We have another board meeting this week to round out the year. This makes 15 posts. I’ll continue to share next year, especially early on when addressing the goals, plans and delivery. As always, I’m actively soliciting your feedback. Let me know what you want done.

UPDATE: 16 posts for the year. I have an update to this post available here.

Dec 07 2015

Learning R: Foundations

Learning a programming language is largely an act of using that language to do stuff. Done.

However, the big thing about R is the mathematical and statistical analyses that can be easily run against your data sets. This means, part of learning this language is learning another, that of data science.

I’ll be posting about how I’m learning R, but I also should tell you how I’m picking up on Data Science. First and foremost, madman he may be, but one of the few sources of information that I simply trust is Buck Woody. He’s been running a series on Data Science. Here’s an excellent example on how to pick a particular algorithm. These are must reads.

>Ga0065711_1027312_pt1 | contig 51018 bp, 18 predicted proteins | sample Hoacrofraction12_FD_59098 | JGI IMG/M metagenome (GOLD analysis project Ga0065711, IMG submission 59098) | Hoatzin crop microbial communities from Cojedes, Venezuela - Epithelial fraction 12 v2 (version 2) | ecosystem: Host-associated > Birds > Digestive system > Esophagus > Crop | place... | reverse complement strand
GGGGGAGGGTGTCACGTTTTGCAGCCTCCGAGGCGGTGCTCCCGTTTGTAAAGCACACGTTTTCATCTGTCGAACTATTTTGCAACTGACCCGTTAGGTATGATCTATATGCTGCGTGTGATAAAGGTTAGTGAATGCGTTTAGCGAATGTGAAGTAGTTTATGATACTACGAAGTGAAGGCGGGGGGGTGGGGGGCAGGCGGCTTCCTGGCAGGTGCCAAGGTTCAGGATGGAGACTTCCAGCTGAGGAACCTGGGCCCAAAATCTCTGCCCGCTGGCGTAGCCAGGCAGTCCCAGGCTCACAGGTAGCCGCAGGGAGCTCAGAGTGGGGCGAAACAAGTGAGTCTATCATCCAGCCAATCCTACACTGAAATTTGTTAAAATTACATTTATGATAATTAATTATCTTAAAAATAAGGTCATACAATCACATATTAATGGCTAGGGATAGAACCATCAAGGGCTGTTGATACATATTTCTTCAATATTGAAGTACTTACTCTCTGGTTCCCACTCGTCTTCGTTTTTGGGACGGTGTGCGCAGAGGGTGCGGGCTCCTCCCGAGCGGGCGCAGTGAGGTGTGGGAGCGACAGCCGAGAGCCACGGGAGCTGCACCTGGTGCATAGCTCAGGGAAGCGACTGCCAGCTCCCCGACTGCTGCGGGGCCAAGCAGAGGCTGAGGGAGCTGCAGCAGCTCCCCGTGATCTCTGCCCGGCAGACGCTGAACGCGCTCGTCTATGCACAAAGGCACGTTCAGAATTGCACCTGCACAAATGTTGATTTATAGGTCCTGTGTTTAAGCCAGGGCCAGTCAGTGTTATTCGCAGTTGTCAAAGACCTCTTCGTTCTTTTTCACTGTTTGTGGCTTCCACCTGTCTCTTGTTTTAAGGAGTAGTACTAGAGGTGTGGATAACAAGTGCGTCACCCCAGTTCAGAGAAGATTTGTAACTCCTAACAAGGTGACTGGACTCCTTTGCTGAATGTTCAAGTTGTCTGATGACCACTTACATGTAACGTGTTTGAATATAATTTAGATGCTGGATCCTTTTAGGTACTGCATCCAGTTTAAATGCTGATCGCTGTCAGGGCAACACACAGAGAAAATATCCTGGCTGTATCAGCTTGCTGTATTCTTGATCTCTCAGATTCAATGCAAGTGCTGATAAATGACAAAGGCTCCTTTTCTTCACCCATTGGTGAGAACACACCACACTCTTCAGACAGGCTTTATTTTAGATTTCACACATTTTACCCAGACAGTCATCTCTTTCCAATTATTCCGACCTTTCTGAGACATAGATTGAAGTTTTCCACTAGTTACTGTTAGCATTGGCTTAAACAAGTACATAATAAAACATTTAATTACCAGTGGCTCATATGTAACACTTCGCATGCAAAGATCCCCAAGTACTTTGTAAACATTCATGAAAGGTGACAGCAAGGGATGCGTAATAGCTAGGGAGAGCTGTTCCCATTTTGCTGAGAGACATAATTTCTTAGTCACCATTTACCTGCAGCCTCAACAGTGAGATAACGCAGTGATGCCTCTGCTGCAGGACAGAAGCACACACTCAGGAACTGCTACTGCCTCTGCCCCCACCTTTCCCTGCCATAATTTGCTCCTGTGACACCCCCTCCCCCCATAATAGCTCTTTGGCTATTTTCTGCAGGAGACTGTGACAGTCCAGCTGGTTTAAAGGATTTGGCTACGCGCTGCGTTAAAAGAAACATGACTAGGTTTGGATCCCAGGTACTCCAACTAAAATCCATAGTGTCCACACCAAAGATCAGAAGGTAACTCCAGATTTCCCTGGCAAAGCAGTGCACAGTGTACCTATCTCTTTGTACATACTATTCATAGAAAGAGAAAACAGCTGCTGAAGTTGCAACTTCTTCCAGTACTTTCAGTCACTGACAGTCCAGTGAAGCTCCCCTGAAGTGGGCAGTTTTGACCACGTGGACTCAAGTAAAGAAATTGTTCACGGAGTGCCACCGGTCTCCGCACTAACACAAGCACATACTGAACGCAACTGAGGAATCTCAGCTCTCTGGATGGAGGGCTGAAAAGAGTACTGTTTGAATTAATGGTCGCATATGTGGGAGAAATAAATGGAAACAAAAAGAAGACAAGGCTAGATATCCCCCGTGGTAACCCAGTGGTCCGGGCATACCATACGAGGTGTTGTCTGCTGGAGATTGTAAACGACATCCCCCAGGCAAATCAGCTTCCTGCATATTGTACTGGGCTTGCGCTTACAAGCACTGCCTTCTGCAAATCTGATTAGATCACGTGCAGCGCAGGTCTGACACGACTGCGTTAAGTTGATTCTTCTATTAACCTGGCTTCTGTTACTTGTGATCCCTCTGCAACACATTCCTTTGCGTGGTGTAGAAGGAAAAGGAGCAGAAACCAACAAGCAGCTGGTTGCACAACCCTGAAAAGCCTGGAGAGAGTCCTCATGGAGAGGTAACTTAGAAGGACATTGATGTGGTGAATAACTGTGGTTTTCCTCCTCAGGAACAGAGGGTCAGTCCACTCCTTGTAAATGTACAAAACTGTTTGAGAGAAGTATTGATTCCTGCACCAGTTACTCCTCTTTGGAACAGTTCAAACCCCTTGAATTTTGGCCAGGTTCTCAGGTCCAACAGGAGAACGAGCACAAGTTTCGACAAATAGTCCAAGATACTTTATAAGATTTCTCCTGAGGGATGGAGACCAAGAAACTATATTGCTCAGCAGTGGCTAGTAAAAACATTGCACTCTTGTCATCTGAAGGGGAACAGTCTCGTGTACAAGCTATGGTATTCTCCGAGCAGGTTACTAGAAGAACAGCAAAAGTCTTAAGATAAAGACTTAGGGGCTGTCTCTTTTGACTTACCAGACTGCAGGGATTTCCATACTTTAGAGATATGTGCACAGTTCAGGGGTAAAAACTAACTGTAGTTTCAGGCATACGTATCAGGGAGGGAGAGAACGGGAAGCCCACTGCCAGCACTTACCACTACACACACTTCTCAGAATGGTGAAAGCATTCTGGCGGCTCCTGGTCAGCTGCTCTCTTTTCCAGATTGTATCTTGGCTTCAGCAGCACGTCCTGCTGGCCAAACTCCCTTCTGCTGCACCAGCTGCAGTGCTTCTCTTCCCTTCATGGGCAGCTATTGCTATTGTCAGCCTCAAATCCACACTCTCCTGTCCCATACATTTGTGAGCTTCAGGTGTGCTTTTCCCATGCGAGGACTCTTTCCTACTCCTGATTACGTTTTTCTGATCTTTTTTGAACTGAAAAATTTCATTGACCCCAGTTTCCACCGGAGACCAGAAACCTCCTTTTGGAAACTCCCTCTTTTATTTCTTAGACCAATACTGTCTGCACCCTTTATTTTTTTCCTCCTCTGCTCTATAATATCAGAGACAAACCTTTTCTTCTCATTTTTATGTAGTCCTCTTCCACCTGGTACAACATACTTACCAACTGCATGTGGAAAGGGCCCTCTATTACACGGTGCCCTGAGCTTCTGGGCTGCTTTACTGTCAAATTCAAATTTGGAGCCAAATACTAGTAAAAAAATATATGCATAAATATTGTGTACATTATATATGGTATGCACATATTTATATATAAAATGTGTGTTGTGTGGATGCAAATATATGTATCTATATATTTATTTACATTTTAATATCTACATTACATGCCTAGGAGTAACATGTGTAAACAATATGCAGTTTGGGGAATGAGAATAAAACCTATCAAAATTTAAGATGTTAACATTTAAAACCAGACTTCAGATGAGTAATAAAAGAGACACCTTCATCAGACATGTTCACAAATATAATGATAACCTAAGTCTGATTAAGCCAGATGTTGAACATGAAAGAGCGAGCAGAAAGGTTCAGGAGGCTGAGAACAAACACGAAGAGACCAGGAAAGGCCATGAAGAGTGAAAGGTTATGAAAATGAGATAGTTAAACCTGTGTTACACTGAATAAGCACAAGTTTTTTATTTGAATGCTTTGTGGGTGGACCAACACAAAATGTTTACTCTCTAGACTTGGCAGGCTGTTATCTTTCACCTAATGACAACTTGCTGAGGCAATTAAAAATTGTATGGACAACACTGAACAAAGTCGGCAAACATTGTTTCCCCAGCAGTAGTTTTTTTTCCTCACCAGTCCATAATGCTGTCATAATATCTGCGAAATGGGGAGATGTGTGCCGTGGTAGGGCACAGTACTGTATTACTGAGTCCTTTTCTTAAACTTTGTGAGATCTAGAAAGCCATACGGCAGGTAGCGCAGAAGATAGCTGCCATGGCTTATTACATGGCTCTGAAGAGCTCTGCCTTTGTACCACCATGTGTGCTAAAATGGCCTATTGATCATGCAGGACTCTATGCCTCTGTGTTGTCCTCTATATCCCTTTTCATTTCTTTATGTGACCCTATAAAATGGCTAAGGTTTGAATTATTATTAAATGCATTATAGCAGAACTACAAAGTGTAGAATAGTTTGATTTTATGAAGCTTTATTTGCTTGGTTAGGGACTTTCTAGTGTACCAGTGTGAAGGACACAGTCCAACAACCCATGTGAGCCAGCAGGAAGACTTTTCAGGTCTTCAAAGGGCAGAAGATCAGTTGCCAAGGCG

Next, I’m starting a book called Data Science for Business: What you need to know about data mining and data analytic thinking. The title pretty much sums it up. It’s geared towards the business person who needs to understand this, not necessarily a computer nerd who is trying to learn it. However, if you’re anything like me, who went to film school for college (and dropped out of that), then some more introductory level knowledge is needed before we get into deep mathematics (as I’m constantly reminded when I get into discussions with the maths nerds here at Redgate Software).

This information is foundational to understanding what I’m attempting to do using R within SQL Server. Next I’ll detail some of the sources I’m using to get started within R itself.